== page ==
Beretta Guns Maryland
Since the Sandy Hook massacre many states have passed or are debating legislation for stricter gun control laws. Especially hard hit have been states in the northeast where many gun manufacturers reside. Those weapons manufacturers threaten to leave their current locations if stricter law is enacted continue to grow in number.
Beretta, like other prominent gun manufacturers, evidently intends to stand by its principles. Beretta promised that, if Maryland passed its strict post-Sandy Hook gun control laws, they would leave the state.
On Friday, Maryland Governor Martin O’Malley signed into law the state’s extensive gun control laws. The new laws, the stated purpose of which is to “save lives,” bans some “assault weapons”, limits magazine capacity to ten rounds, and requires mandatory fingerprinting for gun purchase.
For Beretta, the Governor’s signature signaled that it was time for Beretta manufacturing to relocate. The move isn’t just about the symbolism of the governmental erosion of Second Amendment rights. It is also occurring because the legislation would make illegal the company’s newly issued ARX 100, the civilian version of the ARX-160, a tactical rifle used in Italy.
The magazine size limit also places Beretta in a legal dilemma. Beretta would no longer be able to stock appropriate, standard capacity magazines for numerous guns in its product line including the 92A1 and the 96A1.
While Beretta hasn't yet announced where it will move to, it is plain it will find many states that will welcome it. States that are supportive of Second Amendment rights are courting weapons manufacturers being driven from the blue states. Most recently, Texas has made headlines for its open invitations, as have Arizona, and many southern states. Certainly Maryland will suffer repercussions from the move with the loss of 400 jobs as well as the loss of taxes. Beretta has paid Maryland $31 million in taxes over an unspecified number of years. In the face of its need to relocate, Beretta’s plans to expand its Maryland plant are now off the table, creating a further loss of taxes and more jobs in Maryland. Jeffrey Reh, Beretta's general counsel stated it best when he asked, "Why expand in a place where the people who built the gun couldn't buy it?"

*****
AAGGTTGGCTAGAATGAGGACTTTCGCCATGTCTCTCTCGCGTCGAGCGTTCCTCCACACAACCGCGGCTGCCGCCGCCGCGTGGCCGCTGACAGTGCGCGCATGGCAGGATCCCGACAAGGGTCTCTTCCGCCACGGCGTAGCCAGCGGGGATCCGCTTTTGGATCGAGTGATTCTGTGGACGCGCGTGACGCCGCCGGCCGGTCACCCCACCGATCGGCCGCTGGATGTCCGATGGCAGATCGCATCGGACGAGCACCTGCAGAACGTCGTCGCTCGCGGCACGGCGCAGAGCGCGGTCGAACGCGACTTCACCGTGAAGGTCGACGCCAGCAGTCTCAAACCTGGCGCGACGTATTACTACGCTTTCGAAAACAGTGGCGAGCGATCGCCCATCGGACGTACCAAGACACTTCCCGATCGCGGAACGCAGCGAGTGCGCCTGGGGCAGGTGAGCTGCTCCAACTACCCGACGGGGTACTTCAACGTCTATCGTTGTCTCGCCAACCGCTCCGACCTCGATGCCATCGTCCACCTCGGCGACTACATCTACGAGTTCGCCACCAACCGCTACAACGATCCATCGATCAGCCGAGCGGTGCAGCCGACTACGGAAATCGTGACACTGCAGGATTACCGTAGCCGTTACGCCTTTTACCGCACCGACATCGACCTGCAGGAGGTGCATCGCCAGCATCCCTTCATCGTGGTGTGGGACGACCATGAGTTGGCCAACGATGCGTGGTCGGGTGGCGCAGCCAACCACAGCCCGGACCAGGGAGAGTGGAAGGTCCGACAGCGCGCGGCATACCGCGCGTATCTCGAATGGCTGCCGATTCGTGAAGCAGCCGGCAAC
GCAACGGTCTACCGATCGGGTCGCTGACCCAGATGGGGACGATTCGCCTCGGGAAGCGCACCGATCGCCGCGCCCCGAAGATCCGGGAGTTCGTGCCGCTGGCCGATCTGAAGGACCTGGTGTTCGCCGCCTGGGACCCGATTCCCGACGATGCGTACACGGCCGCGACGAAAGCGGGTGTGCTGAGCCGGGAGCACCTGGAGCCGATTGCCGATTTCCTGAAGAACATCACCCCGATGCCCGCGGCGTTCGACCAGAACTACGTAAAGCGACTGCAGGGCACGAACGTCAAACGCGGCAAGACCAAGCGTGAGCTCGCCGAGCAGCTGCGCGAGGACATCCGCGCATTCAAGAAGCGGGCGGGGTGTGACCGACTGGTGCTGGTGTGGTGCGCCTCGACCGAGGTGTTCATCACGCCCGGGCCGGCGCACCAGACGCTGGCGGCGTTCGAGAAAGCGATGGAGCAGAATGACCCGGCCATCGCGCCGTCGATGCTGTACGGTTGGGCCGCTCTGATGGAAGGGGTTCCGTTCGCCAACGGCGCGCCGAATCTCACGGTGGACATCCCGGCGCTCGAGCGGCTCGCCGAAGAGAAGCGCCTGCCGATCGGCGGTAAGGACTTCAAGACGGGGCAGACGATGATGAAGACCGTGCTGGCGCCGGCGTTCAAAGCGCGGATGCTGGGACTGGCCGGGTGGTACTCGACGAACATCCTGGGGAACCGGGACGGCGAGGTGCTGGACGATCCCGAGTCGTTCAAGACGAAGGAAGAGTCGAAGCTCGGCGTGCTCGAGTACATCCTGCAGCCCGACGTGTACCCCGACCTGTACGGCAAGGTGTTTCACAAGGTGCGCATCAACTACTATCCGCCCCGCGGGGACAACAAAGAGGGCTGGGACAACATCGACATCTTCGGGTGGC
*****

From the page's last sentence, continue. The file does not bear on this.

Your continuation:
The first prohibition proves definitely that Maryland is ignorant of the facts-or chooses to ignore them. If otherwise, Maryland would have paid attention to the fact that the Department of Justice has issued a report conceding that crime goes down when legal gun ownership goes up.
Based on the survey data from a 2000 study published in the Journal of Quantitative Criminology, U. S. civilians use guns to defend themselves and others from crime at least 989,883 times each year.
According to the National Crime Victimization Survey, 467,321 persons were victims of a crime committed with a firearm in 2011. In the same year, FBI date shows that firearms were used in 68 percent of murders, 41 percent of robberies and 21 percent of aggravated assaults nationwide.
Gun related homicide is most prevalent among gangs during the commission of felony crimes. Those who would argue outlawing guns would disarm criminals are sorely ignorant of the facts. The sheer number of guns in the U. S. is prohibitive of disarmament; it would take decades to effectively do so. Furthermore, the failure to prevent illegal drugs from entering our borders show that illegal border activities, including the transport of illegal weapons across our borders, won’t be resolved anytime soon.